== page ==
Currently reading: Aston Martin DB5 Goldfinger Continuation makes public debut
The £3.3m 007-themed limited edition, featuring machine guns, smoke screens and revolving numberplates, is being shown at the Salon Privé
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3 mins read
6 July 2020

Aston Martin has displayed its first DB5 Continuation model, built to celebrate the British marque's long-running connection with James Bond, for the first time in public at the Salon Privé.

The first DB5 Aston Martin to built in more than 50 years, the DB5 Goldfinger Continuation was created in association with Bond filmmaker EON productions. Just 25 cars will be built to mark the release of Bond's 25th outing, No Time to Die, with each featuring replica versions of the gadgets seen in the 1964 film.

Rotating numberplates, an oil spray system that deploys from behind the tail-lights and a smoke screen are joined by 'machine guns' that pop out from the front bumper, a 'bulletproof' rear deflector that raises from the boot, front and rear battering rams, and simulated tyre slashers. A removable roof panel representing the original DB5’s famous ejector seat, albeit one that isn't actually capable of firing passengers out of the car, is an optional inclusion.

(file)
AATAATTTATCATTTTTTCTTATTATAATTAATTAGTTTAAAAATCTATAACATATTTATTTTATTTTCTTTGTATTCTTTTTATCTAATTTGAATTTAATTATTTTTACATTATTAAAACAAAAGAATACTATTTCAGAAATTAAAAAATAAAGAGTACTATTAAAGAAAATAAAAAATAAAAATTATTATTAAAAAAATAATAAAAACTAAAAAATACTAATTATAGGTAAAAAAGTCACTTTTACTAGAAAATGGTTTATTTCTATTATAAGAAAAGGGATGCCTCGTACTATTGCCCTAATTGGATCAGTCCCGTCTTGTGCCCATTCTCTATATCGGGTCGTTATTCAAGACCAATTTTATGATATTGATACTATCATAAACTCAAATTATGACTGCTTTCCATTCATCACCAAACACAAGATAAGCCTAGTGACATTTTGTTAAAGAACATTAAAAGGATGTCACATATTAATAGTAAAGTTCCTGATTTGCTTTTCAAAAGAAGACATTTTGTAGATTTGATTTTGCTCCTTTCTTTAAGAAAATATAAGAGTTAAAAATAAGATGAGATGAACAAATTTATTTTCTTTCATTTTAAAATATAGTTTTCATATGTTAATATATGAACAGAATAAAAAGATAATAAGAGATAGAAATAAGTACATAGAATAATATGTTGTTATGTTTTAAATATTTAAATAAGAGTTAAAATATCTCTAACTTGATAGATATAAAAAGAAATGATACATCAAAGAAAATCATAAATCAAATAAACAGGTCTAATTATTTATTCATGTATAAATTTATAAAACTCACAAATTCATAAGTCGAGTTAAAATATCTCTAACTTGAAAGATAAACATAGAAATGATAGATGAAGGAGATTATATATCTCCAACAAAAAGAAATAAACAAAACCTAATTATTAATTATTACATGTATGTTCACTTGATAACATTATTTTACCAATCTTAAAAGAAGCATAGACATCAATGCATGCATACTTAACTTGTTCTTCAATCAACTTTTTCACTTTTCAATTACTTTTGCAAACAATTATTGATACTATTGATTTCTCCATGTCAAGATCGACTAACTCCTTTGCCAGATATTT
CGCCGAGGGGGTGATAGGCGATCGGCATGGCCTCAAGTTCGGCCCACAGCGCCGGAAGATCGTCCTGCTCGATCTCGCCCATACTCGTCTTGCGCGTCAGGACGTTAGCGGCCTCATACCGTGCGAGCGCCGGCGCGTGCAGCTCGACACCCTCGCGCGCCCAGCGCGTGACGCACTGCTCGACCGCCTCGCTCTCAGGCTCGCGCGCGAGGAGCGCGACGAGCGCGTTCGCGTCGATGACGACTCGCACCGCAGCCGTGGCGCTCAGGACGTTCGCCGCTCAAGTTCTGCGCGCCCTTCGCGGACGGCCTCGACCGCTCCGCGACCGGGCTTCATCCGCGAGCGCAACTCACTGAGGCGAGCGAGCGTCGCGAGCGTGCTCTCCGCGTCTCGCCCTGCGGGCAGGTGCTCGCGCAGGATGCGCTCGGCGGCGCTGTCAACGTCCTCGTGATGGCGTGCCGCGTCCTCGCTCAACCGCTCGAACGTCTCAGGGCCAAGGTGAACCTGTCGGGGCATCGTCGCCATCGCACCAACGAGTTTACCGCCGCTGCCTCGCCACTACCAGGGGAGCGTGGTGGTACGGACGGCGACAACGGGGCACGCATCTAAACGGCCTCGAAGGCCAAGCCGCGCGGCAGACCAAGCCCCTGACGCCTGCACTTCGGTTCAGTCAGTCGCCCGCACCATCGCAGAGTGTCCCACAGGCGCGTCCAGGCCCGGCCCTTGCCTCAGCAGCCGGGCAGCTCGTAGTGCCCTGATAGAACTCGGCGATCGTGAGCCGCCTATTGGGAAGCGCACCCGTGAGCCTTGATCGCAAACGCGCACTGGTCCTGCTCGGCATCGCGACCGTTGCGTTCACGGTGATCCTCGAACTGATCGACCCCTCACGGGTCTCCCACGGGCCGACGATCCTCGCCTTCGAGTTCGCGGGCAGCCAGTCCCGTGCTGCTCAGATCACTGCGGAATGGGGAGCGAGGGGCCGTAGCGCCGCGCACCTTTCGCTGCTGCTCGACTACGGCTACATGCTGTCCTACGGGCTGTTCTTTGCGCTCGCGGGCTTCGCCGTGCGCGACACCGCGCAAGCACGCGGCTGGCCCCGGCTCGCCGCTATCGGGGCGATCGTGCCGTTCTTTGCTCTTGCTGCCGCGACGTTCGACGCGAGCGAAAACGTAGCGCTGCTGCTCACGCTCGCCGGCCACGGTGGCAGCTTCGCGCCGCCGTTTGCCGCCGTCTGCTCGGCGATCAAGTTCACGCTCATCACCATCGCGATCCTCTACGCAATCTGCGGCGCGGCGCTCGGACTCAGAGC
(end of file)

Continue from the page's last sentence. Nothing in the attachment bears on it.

Inside, the DB5 Goldfinger Continuation is an exact match for the screen car, with an armrest that disguises the gadget switchgear, a simulated radar screen in the centre console, an under-seat weapons tray and a telephone in the driver's door, along with a flip-up gear knob. 

More than 4500 hours went into construction, with each car receiving original body panels and a 4.0-litre naturally aspirated in-line six-cylinder engine that produces 290bhp. It is mated to a five-speed transmission and the rear axle features a mechanical limited-slip differential, although the continuation cars aren't road-legal.